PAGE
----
- Page 1Philips 32PFL7762D 32in LCD TV
- Page 2 Philips 32PFL7762D
- Page 3 Philips 32PFL7762D
- Page 4 Feature Table
The 32PFL7762D is to be congratulated, too, on its colours. Out are the over-dominant reds and greens and weird skin tones seen on so many budget sets. In are largely natural skin tones, and an impressively coherent and video-friendly general palette.
Black levels are very accomplished for a budget TV too. The evening suits on show during ”Casino Royale’s” poker games look impressively black rather than grey and washed out as they tend to with affordable LCDs. And really dark scenes like those where Bond is tortured don’t look as if they’re taking place behind a veil of mist.
Inevitably the 32PFL7762D falls short of Philips’ high-end TVs in a few areas. Probably the most obvious problem is the way harshly contrasting edges can sometimes look forced and over-bright. But also, while colours are very natural and subtly rendered, they do lack a touch of vibrancy versus the best LCDs out there. Plus the picture sometimes seems to flicker, especially during camera pans; the dynamic contrast system is very occasionally a touch clumsy and over-obvious; and once or twice I spotted traces of gentle moire noise over some patches of particularly fine detailing.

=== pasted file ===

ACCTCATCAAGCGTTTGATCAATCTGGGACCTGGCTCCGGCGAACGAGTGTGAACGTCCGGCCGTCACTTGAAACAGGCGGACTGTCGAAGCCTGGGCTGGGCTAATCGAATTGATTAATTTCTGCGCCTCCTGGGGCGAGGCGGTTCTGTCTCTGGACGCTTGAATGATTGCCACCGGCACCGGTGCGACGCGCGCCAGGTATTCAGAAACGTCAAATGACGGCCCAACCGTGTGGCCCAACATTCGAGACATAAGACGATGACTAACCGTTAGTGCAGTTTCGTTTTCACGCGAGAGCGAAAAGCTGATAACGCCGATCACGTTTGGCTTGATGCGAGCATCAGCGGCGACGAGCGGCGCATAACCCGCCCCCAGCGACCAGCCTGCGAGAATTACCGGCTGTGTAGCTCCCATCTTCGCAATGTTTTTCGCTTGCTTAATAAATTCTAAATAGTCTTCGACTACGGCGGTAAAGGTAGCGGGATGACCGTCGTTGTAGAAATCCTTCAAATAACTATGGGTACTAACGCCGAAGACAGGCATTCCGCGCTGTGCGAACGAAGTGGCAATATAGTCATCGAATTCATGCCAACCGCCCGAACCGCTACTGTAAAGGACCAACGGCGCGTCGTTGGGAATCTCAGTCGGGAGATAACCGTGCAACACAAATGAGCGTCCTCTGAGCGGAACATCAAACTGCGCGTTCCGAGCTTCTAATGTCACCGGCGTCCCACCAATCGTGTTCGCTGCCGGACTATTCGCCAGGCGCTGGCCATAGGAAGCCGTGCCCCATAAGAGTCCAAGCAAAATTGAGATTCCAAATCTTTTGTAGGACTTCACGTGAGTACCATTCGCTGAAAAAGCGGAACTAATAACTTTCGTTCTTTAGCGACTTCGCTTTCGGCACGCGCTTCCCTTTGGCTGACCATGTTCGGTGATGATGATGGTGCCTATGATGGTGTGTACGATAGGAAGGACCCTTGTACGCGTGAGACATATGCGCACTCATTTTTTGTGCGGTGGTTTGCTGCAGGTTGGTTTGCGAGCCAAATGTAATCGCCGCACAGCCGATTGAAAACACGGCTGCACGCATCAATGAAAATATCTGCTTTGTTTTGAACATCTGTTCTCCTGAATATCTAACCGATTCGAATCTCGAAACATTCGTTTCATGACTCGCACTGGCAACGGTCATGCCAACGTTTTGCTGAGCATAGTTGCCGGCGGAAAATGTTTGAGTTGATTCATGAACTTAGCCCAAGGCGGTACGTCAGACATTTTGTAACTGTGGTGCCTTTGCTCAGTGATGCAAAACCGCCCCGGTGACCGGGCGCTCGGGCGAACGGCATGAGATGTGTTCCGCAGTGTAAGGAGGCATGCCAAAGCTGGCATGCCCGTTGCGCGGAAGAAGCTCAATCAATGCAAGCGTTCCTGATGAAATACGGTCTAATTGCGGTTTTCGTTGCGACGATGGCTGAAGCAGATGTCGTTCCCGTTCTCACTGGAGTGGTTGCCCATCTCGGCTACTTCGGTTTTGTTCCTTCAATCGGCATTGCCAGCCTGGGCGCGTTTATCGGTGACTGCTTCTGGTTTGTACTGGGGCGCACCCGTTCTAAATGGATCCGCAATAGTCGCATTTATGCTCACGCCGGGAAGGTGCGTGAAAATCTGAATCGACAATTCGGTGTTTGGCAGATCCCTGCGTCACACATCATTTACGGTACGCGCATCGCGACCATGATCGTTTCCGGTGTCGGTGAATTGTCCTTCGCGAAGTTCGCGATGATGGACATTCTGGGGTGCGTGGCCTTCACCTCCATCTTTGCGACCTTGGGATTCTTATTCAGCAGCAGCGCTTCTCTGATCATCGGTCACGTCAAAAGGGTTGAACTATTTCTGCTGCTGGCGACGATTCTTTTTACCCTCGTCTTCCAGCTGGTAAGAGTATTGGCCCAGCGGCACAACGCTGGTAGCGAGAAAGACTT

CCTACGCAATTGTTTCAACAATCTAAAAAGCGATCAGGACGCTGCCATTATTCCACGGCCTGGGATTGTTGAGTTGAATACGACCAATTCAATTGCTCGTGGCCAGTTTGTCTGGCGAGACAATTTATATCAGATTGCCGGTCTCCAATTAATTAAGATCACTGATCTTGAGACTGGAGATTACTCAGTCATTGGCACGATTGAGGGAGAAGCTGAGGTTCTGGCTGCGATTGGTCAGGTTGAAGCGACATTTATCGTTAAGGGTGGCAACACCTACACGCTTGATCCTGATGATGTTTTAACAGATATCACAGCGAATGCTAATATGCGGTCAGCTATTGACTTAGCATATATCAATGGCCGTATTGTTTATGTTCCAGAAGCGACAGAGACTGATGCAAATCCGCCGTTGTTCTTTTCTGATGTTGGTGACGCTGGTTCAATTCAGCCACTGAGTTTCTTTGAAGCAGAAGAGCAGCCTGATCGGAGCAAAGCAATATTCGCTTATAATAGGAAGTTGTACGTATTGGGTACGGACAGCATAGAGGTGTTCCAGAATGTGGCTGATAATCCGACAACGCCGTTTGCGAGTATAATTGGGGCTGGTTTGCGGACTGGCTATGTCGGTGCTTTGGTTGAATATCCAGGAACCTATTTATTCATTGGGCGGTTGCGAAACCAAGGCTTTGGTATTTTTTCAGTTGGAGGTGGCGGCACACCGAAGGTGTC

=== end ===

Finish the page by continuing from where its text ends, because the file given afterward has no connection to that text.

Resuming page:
It’s worth stating, though, that careful tweaking of the TV’s picture settings (especially brightness and contrast) can at least reduce the impact of some of these problems. And in any case, their net impact is nowhere near as potent as the impact of all the set’s good points.
With so many picture points in its favour, it’s surely too much to expect the 32PFL7762D’s sound to be any good as well, right? Wrong. It copes really well with demanding ”Casino Royale” moments such as the ‘sinking building’ in Venice, delivering vocals with exceptional clarity over the rest of the racket and pushing the soundstage over a surprisingly wide distance. It even delivers quite a bit of bass by flat TV standards courtesy of a subwoofer built onto the TV’s rear. This bass causes a little distortion at particularly extreme moments, but it’s only minor and seldom distracts you from what you’re watching.
Although the 32PFL7762D’s Pixel Plus 2 HD engine is definitely showing its age now that we’re familiar with the sensational qualities of Philips’ new Perfect Pixel Engine, it’s still more than good enough to make the set’s £528 price look like one hell of a bargain.